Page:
It’s so hard reporting on things because stress or something!
January 2021 brought a significant change to America. A new year, a new administration, and hopefully, a new commitment to finding common ground. Appreciating our common humanity and working together are themes echoing all around us. This sense of promise comes just a few weeks after a frightening insurrection at the Capitol and in the midst of a divided nation, with gaping wounds that remain.
As a Black woman, mother, psychiatrist and mental health policy expert, the emotional shifts and psychological impact of world events are commonly the focus of my clinical work with others. For years, the news of the day has entered the consulting room, demonstrating the very real impact of events, such as the police killing of unarmed Black men, have on the lives of those seeking mental health care.
Journalists occupy a unique position at the intersection of news, mental health, and societal norms. Those called to the profession of journalism likely have intuitive listening gifts and can easily put themself in the shoes of another — a capacity for empathy. At times, journalists have led entire nations to endure moments of collective trauma and adversity. I’m thinking here of the reporting on 9/11 and in the immediate aftermath of the massacre at Sandy Hook Elementary School. In that sense, journalists are not unlike mental health professionals in that they help us process emotional trauma and transform chaos into “meaning-making,” which allows others to heal.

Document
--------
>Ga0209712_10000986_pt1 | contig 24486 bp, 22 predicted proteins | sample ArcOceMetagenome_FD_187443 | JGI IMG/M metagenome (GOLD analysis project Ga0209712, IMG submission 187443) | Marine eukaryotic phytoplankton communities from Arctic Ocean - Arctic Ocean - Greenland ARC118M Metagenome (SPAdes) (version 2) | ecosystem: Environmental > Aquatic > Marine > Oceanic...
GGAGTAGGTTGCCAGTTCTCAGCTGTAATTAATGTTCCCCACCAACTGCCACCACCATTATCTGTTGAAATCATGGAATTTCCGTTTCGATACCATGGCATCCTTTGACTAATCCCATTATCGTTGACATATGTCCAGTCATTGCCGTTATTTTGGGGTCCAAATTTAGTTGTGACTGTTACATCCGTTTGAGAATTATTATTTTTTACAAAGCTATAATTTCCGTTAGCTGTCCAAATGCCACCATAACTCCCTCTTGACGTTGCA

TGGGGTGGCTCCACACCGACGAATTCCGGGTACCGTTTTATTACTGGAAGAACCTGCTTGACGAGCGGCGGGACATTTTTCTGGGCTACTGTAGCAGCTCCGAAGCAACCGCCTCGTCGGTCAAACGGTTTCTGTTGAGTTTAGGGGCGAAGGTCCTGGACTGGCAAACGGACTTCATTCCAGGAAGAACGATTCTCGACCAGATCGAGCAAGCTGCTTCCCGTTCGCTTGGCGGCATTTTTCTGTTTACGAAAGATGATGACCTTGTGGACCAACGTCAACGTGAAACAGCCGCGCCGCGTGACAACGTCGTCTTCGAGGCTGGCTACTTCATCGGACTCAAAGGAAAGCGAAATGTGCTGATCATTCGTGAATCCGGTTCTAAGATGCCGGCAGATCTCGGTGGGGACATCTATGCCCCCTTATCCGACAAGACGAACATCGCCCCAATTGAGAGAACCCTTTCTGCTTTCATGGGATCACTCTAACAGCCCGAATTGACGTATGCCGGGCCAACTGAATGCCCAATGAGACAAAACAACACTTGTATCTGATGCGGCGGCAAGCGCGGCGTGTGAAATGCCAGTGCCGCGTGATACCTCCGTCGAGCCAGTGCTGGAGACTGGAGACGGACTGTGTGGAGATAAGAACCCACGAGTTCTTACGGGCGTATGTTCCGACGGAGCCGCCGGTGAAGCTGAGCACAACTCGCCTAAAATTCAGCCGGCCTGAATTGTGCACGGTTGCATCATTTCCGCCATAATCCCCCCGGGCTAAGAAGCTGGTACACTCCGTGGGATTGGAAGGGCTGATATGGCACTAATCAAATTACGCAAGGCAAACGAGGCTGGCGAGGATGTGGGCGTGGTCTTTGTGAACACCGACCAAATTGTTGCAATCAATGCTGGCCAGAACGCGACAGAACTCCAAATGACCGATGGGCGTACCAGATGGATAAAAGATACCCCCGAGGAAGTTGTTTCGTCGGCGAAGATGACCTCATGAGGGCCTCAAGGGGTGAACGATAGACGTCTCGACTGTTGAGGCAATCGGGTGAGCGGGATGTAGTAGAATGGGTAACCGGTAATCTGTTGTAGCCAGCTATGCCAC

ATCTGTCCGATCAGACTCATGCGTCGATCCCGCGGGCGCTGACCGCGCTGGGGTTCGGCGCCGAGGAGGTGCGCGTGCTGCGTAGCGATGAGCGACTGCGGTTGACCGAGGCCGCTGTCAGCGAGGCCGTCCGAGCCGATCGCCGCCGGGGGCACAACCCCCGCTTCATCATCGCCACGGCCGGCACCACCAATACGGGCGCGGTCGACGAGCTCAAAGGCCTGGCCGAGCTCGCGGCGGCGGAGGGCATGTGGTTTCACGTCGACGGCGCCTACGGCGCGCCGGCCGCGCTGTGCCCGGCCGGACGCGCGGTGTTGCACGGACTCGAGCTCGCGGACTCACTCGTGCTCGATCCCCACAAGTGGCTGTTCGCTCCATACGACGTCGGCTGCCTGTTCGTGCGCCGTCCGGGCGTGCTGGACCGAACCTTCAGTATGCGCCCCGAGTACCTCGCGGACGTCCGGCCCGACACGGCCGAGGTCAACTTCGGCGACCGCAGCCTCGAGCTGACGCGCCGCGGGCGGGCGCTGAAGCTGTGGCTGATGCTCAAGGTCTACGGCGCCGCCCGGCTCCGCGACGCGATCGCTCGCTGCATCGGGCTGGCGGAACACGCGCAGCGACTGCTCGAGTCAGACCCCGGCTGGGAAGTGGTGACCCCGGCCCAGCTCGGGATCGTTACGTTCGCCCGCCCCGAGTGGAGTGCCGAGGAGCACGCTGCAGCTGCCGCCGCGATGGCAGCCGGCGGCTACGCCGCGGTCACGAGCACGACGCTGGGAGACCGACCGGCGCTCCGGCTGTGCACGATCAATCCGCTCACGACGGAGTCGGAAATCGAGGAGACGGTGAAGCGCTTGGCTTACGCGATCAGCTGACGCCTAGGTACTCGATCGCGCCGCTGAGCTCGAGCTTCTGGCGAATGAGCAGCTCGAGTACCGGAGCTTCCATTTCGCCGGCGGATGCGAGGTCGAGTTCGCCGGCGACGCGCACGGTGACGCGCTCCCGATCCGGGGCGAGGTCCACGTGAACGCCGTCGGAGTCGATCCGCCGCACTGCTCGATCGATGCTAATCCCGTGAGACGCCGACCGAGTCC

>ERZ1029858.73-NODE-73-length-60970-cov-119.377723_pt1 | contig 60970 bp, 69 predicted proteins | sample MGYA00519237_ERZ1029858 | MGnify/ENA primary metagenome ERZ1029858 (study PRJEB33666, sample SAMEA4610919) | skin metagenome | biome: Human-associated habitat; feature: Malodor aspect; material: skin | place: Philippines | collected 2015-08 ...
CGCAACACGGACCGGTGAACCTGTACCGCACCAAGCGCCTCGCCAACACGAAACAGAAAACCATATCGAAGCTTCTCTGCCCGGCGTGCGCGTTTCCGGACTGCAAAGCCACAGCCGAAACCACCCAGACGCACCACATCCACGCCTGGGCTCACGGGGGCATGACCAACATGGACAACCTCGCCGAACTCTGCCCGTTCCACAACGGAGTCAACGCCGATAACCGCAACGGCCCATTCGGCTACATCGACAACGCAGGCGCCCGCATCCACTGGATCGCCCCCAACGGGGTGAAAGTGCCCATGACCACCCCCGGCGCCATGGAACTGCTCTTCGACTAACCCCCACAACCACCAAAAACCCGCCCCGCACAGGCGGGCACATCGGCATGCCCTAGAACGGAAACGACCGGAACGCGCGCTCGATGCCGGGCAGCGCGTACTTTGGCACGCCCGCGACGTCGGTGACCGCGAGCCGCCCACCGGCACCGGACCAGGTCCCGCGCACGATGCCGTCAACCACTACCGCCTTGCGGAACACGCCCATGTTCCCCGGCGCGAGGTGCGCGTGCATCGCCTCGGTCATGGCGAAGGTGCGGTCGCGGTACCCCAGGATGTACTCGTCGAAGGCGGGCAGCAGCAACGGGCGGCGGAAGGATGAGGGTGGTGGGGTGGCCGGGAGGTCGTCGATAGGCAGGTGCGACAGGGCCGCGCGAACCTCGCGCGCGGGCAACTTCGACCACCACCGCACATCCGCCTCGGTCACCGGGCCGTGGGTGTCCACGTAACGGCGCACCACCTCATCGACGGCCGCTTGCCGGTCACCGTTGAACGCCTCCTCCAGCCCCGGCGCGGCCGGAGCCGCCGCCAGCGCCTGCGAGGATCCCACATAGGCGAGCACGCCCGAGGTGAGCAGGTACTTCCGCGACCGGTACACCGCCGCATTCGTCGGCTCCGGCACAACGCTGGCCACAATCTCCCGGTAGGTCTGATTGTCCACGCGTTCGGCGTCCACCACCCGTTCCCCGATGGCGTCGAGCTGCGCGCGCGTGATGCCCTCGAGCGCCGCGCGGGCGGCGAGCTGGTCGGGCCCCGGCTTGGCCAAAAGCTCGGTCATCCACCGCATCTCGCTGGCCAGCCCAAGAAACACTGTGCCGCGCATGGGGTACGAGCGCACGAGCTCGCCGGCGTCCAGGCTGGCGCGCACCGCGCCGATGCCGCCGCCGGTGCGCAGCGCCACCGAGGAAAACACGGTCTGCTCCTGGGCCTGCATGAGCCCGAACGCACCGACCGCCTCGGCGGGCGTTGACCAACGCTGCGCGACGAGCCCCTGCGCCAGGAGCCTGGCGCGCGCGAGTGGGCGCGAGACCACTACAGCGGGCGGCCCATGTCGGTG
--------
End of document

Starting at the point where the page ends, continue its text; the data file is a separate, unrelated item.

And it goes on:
But journalists are not likely to be trained mental health professionals, requiring each to rely on their own experiences and skills to navigate the flood of emotions that come with the work. Luckily, there are many positive coping skills that journalists can use to process difficult experiences and emotions. These can include processing difficult situations with colleagues, journaling or other self-reflective practices, attending to the body with regular exercise and a healthy diet, and investing in individual psychotherapy, which can provide a protected space to check in with your feelings and process difficult emotions with a professional.
Boundaries are a defining aspect of maintaining mental health. Setting clear boundaries with oneself and others helps to demarcate work from home life, for example. In contrast, the blurring of boundaries can make one feel that a “good journalist” will do “whatever it takes” to get the story, or that the saliency of today’s crisis eclipses the importance of other needs and relationships in our lives. When boundaries are blurred, we make choices that do not serve us well and do not honor our true priorities. To keep those boundaries firmly intact, one might consider protecting time outside of work. Although this can be difficult to carve out initially, setting aside completely work-free time daily, monthly and annually, could be a first step.